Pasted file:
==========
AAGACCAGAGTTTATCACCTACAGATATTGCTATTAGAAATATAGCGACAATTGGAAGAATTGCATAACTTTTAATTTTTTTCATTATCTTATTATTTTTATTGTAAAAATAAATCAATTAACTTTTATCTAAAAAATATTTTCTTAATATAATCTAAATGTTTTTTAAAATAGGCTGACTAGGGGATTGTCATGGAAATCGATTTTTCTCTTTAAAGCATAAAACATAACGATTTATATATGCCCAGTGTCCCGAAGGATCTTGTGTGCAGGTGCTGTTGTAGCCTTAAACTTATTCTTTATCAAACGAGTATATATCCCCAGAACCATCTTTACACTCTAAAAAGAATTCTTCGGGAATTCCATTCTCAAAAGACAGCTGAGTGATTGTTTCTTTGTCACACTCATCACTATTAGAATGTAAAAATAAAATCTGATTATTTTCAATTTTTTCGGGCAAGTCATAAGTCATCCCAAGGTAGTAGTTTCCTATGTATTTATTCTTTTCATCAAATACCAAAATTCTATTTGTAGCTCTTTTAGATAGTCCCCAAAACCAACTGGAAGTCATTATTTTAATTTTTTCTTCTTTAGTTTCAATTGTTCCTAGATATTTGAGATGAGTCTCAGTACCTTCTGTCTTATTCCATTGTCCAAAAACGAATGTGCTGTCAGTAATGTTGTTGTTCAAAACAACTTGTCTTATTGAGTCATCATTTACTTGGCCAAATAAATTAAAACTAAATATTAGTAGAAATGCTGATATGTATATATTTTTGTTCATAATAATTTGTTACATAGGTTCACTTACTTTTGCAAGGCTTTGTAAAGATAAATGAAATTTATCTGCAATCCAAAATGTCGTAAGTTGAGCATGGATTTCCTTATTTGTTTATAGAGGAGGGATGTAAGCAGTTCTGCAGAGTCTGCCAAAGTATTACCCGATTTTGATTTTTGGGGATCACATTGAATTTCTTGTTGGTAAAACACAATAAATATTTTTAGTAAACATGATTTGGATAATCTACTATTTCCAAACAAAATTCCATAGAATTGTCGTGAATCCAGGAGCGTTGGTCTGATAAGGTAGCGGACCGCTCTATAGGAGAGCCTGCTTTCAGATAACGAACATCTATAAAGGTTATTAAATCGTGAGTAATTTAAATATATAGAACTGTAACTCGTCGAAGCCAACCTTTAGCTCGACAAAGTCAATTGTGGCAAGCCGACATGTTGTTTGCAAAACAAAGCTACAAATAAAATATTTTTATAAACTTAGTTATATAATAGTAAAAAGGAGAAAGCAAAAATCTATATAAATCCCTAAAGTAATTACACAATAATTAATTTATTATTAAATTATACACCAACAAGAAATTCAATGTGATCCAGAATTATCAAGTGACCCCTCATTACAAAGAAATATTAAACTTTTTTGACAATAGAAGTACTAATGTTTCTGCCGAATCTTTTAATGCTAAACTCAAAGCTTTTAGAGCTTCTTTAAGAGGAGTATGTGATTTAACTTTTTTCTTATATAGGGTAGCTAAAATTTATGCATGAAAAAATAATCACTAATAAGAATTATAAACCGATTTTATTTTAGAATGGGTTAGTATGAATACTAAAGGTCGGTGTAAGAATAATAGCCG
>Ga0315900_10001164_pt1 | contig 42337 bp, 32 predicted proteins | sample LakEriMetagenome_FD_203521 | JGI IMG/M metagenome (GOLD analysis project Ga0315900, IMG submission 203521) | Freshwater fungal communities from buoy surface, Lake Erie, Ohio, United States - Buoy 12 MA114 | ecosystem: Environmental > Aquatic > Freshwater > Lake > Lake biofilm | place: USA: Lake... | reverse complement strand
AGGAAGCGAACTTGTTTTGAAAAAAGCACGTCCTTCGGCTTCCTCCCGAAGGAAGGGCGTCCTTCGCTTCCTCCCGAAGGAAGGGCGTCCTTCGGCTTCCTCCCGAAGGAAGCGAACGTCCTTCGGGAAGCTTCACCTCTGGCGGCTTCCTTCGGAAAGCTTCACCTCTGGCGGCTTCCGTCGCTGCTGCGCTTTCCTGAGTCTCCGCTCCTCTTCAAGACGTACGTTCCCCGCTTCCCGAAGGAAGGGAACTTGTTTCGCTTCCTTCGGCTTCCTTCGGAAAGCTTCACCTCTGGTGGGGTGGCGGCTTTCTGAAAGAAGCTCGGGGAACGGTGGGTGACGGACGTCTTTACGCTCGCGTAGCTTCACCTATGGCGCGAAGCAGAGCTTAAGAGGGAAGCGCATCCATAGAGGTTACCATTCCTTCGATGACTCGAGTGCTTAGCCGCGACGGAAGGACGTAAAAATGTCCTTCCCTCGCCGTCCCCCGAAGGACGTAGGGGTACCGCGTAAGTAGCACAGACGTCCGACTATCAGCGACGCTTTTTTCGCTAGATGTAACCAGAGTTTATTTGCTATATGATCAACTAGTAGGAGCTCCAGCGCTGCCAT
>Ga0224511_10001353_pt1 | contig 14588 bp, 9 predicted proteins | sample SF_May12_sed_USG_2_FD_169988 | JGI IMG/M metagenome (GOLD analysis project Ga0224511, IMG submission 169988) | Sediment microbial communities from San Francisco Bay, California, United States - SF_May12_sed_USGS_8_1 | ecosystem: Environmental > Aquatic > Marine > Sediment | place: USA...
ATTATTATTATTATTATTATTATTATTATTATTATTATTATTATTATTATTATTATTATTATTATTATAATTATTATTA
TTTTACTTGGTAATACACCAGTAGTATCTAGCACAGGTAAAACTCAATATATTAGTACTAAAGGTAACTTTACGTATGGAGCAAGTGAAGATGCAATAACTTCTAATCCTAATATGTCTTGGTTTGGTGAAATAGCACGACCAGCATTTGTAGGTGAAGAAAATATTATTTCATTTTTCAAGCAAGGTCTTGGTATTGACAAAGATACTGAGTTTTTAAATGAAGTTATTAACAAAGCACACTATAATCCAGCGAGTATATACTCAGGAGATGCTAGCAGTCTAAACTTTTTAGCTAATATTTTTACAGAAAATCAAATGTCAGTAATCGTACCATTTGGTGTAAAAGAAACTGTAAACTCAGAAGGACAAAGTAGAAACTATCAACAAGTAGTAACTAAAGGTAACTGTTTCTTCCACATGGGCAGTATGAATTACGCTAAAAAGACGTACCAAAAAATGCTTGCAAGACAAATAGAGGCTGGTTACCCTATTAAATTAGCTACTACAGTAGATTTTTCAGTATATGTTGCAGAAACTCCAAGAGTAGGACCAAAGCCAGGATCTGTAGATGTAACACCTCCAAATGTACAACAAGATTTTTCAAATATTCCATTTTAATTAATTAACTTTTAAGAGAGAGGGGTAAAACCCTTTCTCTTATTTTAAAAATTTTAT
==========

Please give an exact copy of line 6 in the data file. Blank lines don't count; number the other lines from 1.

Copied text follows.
TTTTACTTGGTAATACACCAGTAGTATCTAGCACAGGTAAAACTCAATATATTAGTACTAAAGGTAACTTTACGTATGGAGCAAGTGAAGATGCAATAACTTCTAATCCTAATATGTCTTGGTTTGGTGAAATAGCACGACCAGCATTTGTAGGTGAAGAAAATATTATTTCATTTTTCAAGCAAGGTCTTGGTATTGACAAAGATACTGAGTTTTTAAATGAAGTTATTAACAAAGCACACTATAATCCAGCGAGTATATACTCAGGAGATGCTAGCAGTCTAAACTTTTTAGCTAATATTTTTACAGAAAATCAAATGTCAGTAATCGTACCATTTGGTGTAAAAGAAACTGTAAACTCAGAAGGACAAAGTAGAAACTATCAACAAGTAGTAACTAAAGGTAACTGTTTCTTCCACATGGGCAGTATGAATTACGCTAAAAAGACGTACCAAAAAATGCTTGCAAGACAAATAGAGGCTGGTTACCCTATTAAATTAGCTACTACAGTAGATTTTTCAGTATATGTTGCAGAAACTCCAAGAGTAGGACCAAAGCCAGGATCTGTAGATGTAACACCTCCAAATGTACAACAAGATTTTTCAAATATTCCATTTTAATTAATTAACTTTTAAGAGAGAGGGGTAAAACCCTTTCTCTTATTTTAAAAATTTTAT